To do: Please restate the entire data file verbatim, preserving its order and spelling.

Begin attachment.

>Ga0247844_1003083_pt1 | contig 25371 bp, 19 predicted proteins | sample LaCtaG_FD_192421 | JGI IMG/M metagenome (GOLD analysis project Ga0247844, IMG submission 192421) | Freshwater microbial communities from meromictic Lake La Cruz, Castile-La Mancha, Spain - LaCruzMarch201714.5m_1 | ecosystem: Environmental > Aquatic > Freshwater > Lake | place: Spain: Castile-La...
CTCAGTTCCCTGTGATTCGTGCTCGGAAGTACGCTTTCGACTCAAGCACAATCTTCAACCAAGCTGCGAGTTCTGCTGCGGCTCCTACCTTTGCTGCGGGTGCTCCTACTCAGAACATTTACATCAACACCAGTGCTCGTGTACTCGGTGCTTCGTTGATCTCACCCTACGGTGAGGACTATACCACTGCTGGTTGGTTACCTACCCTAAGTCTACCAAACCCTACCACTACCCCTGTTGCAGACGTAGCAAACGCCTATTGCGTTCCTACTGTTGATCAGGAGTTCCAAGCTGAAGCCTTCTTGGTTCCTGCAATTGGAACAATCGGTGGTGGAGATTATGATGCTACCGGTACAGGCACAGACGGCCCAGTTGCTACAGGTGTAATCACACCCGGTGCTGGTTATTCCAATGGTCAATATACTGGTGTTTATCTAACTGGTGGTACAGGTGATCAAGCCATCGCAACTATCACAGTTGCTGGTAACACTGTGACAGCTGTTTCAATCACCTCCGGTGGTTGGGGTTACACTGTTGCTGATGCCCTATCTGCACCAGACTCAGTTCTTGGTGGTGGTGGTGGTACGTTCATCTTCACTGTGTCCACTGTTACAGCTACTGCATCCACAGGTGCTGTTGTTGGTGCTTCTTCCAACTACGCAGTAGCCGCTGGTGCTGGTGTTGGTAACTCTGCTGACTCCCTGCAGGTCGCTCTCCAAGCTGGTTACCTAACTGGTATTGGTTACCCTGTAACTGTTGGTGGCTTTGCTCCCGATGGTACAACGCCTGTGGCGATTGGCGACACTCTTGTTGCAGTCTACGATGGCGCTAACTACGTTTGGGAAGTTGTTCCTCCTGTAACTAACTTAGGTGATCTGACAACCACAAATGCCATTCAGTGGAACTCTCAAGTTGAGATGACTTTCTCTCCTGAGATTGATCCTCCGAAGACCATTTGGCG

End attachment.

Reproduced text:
>Ga0247844_1003083_pt1 | contig 25371 bp, 19 predicted proteins | sample LaCtaG_FD_192421 | JGI IMG/M metagenome (GOLD analysis project Ga0247844, IMG submission 192421) | Freshwater microbial communities from meromictic Lake La Cruz, Castile-La Mancha, Spain - LaCruzMarch201714.5m_1 | ecosystem: Environmental > Aquatic > Freshwater > Lake | place: Spain: Castile-La...
CTCAGTTCCCTGTGATTCGTGCTCGGAAGTACGCTTTCGACTCAAGCACAATCTTCAACCAAGCTGCGAGTTCTGCTGCGGCTCCTACCTTTGCTGCGGGTGCTCCTACTCAGAACATTTACATCAACACCAGTGCTCGTGTACTCGGTGCTTCGTTGATCTCACCCTACGGTGAGGACTATACCACTGCTGGTTGGTTACCTACCCTAAGTCTACCAAACCCTACCACTACCCCTGTTGCAGACGTAGCAAACGCCTATTGCGTTCCTACTGTTGATCAGGAGTTCCAAGCTGAAGCCTTCTTGGTTCCTGCAATTGGAACAATCGGTGGTGGAGATTATGATGCTACCGGTACAGGCACAGACGGCCCAGTTGCTACAGGTGTAATCACACCCGGTGCTGGTTATTCCAATGGTCAATATACTGGTGTTTATCTAACTGGTGGTACAGGTGATCAAGCCATCGCAACTATCACAGTTGCTGGTAACACTGTGACAGCTGTTTCAATCACCTCCGGTGGTTGGGGTTACACTGTTGCTGATGCCCTATCTGCACCAGACTCAGTTCTTGGTGGTGGTGGTGGTACGTTCATCTTCACTGTGTCCACTGTTACAGCTACTGCATCCACAGGTGCTGTTGTTGGTGCTTCTTCCAACTACGCAGTAGCCGCTGGTGCTGGTGTTGGTAACTCTGCTGACTCCCTGCAGGTCGCTCTCCAAGCTGGTTACCTAACTGGTATTGGTTACCCTGTAACTGTTGGTGGCTTTGCTCCCGATGGTACAACGCCTGTGGCGATTGGCGACACTCTTGTTGCAGTCTACGATGGCGCTAACTACGTTTGGGAAGTTGTTCCTCCTGTAACTAACTTAGGTGATCTGACAACCACAAATGCCATTCAGTGGAACTCTCAAGTTGAGATGACTTTCTCTCCTGAGATTGATCCTCCGAAGACCATTTGGCG